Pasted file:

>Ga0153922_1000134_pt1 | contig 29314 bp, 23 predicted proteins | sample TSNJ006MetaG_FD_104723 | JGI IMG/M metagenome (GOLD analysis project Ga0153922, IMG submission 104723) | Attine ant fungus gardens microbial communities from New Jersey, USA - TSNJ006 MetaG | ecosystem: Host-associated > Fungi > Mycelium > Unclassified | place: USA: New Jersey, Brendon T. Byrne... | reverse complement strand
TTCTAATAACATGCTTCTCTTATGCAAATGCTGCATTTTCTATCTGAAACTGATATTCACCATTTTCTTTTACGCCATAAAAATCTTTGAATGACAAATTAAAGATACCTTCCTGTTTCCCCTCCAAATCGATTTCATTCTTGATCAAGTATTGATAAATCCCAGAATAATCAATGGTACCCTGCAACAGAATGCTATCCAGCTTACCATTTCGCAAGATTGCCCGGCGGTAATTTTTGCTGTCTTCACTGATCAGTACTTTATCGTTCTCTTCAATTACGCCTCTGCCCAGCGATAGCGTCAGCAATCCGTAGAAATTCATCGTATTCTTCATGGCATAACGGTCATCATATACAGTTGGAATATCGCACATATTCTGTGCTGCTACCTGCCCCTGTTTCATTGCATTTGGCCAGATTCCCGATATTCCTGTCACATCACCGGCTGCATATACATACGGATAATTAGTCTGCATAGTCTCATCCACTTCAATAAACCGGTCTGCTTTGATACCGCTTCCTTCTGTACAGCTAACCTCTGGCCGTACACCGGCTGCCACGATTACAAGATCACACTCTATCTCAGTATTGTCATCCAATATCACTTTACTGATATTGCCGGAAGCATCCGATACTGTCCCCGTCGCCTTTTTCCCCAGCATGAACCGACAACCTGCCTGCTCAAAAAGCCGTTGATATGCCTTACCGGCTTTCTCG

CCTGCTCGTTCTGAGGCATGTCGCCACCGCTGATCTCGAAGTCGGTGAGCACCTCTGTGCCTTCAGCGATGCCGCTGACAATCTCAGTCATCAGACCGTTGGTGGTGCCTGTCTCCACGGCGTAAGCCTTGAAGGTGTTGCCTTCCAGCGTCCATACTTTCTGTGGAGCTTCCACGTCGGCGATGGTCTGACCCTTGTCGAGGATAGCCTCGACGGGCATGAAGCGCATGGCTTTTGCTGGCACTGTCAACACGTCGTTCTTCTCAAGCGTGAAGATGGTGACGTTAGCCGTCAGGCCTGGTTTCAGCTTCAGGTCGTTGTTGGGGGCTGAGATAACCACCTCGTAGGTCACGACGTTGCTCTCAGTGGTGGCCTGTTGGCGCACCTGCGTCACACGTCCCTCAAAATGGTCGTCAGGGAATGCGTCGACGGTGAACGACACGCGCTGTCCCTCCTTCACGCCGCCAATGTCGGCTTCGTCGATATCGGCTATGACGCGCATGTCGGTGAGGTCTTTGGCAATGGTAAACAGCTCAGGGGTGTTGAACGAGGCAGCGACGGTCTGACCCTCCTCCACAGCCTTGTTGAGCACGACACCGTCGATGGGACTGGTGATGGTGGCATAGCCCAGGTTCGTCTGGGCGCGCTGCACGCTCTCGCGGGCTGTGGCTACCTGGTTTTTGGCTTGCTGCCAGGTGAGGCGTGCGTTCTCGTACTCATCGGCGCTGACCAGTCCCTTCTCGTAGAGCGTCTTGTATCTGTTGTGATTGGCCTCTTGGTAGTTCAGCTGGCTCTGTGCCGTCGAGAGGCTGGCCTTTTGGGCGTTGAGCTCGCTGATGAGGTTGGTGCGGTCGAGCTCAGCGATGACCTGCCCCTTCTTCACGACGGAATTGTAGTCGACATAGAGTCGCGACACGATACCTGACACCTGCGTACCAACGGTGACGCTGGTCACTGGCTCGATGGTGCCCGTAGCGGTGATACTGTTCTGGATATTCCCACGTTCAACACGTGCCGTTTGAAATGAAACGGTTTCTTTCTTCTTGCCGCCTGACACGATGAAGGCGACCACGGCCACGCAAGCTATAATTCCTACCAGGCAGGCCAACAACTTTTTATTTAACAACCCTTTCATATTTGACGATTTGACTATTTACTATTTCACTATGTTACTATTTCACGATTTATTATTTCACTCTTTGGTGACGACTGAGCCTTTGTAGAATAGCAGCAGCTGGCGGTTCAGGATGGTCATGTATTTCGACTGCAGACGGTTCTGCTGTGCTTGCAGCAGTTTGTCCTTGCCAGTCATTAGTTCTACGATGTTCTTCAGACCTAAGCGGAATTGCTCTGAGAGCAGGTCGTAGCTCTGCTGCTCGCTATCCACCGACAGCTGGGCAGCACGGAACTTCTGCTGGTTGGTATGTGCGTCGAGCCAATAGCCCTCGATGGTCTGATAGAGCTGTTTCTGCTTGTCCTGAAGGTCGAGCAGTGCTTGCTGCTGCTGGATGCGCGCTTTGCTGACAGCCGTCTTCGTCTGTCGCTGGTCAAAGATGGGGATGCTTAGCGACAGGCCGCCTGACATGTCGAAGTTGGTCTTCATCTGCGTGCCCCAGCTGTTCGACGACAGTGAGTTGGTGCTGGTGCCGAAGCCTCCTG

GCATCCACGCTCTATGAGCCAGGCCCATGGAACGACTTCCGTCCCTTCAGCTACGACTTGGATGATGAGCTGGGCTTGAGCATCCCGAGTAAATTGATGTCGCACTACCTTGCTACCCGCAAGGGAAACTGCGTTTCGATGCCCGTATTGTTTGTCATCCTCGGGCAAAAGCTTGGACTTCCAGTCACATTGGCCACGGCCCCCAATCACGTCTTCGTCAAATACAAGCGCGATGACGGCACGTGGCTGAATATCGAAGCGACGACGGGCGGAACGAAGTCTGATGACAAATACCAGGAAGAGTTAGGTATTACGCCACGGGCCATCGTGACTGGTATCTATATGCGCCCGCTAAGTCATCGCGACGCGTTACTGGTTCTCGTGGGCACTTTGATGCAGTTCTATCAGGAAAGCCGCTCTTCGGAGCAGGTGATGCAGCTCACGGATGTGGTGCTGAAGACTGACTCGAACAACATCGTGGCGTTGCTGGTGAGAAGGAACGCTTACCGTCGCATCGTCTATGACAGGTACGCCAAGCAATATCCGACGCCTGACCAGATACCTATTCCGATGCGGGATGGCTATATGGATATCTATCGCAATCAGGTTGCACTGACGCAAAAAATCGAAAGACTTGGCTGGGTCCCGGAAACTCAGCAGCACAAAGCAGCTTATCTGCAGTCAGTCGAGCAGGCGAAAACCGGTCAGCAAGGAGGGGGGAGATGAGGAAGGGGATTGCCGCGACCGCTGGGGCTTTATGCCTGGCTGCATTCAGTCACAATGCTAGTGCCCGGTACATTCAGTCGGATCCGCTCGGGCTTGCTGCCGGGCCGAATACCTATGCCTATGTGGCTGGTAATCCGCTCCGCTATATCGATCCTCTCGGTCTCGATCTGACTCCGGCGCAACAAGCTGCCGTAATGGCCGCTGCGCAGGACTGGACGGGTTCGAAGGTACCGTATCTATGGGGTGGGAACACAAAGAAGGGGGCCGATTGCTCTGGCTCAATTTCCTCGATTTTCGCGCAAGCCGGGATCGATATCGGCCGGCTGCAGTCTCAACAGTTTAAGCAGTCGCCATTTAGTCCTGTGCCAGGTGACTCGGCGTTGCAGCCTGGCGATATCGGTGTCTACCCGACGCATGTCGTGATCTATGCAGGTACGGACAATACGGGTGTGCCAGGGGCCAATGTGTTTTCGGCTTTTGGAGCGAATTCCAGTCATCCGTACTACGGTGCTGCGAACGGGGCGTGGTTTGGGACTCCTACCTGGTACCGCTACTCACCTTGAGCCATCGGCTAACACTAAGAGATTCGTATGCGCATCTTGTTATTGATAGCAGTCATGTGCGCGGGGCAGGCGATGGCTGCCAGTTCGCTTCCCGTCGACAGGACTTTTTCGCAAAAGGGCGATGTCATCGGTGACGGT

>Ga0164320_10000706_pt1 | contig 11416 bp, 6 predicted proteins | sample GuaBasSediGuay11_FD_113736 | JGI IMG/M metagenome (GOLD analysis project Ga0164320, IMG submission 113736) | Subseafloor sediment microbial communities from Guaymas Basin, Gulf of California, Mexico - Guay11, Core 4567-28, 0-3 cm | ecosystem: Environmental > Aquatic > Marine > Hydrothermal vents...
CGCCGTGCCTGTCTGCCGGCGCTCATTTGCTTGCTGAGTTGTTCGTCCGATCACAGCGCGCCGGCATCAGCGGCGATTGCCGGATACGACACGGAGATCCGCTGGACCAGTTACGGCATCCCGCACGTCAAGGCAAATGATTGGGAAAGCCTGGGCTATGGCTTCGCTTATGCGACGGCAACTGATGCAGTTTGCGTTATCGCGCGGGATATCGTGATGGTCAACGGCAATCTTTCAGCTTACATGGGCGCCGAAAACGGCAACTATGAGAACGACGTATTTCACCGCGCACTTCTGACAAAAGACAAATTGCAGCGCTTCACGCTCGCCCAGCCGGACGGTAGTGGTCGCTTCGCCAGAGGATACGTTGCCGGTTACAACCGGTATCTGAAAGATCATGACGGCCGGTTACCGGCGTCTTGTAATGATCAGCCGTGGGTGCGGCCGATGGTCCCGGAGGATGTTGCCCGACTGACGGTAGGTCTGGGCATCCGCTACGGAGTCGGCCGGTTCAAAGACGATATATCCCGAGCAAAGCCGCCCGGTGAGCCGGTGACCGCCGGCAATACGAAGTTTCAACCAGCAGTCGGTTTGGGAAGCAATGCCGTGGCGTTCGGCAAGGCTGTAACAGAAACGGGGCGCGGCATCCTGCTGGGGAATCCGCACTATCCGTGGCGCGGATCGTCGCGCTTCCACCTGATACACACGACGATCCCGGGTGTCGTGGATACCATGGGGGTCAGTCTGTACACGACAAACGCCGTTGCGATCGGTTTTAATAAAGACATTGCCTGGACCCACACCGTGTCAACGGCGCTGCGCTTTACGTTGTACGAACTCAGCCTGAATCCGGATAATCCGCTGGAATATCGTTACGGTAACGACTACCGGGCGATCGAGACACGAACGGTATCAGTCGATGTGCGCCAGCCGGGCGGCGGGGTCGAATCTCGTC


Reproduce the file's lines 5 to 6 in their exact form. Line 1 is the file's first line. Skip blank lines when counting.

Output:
>Ga0164320_10000706_pt1 | contig 11416 bp, 6 predicted proteins | sample GuaBasSediGuay11_FD_113736 | JGI IMG/M metagenome (GOLD analysis project Ga0164320, IMG submission 113736) | Subseafloor sediment microbial communities from Guaymas Basin, Gulf of California, Mexico - Guay11, Core 4567-28, 0-3 cm | ecosystem: Environmental > Aquatic > Marine > Hydrothermal vents...
CGCCGTGCCTGTCTGCCGGCGCTCATTTGCTTGCTGAGTTGTTCGTCCGATCACAGCGCGCCGGCATCAGCGGCGATTGCCGGATACGACACGGAGATCCGCTGGACCAGTTACGGCATCCCGCACGTCAAGGCAAATGATTGGGAAAGCCTGGGCTATGGCTTCGCTTATGCGACGGCAACTGATGCAGTTTGCGTTATCGCGCGGGATATCGTGATGGTCAACGGCAATCTTTCAGCTTACATGGGCGCCGAAAACGGCAACTATGAGAACGACGTATTTCACCGCGCACTTCTGACAAAAGACAAATTGCAGCGCTTCACGCTCGCCCAGCCGGACGGTAGTGGTCGCTTCGCCAGAGGATACGTTGCCGGTTACAACCGGTATCTGAAAGATCATGACGGCCGGTTACCGGCGTCTTGTAATGATCAGCCGTGGGTGCGGCCGATGGTCCCGGAGGATGTTGCCCGACTGACGGTAGGTCTGGGCATCCGCTACGGAGTCGGCCGGTTCAAAGACGATATATCCCGAGCAAAGCCGCCCGGTGAGCCGGTGACCGCCGGCAATACGAAGTTTCAACCAGCAGTCGGTTTGGGAAGCAATGCCGTGGCGTTCGGCAAGGCTGTAACAGAAACGGGGCGCGGCATCCTGCTGGGGAATCCGCACTATCCGTGGCGCGGATCGTCGCGCTTCCACCTGATACACACGACGATCCCGGGTGTCGTGGATACCATGGGGGTCAGTCTGTACACGACAAACGCCGTTGCGATCGGTTTTAATAAAGACATTGCCTGGACCCACACCGTGTCAACGGCGCTGCGCTTTACGTTGTACGAACTCAGCCTGAATCCGGATAATCCGCTGGAATATCGTTACGGTAACGACTACCGGGCGATCGAGACACGAACGGTATCAGTCGATGTGCGCCAGCCGGGCGGCGGGGTCGAATCTCGTC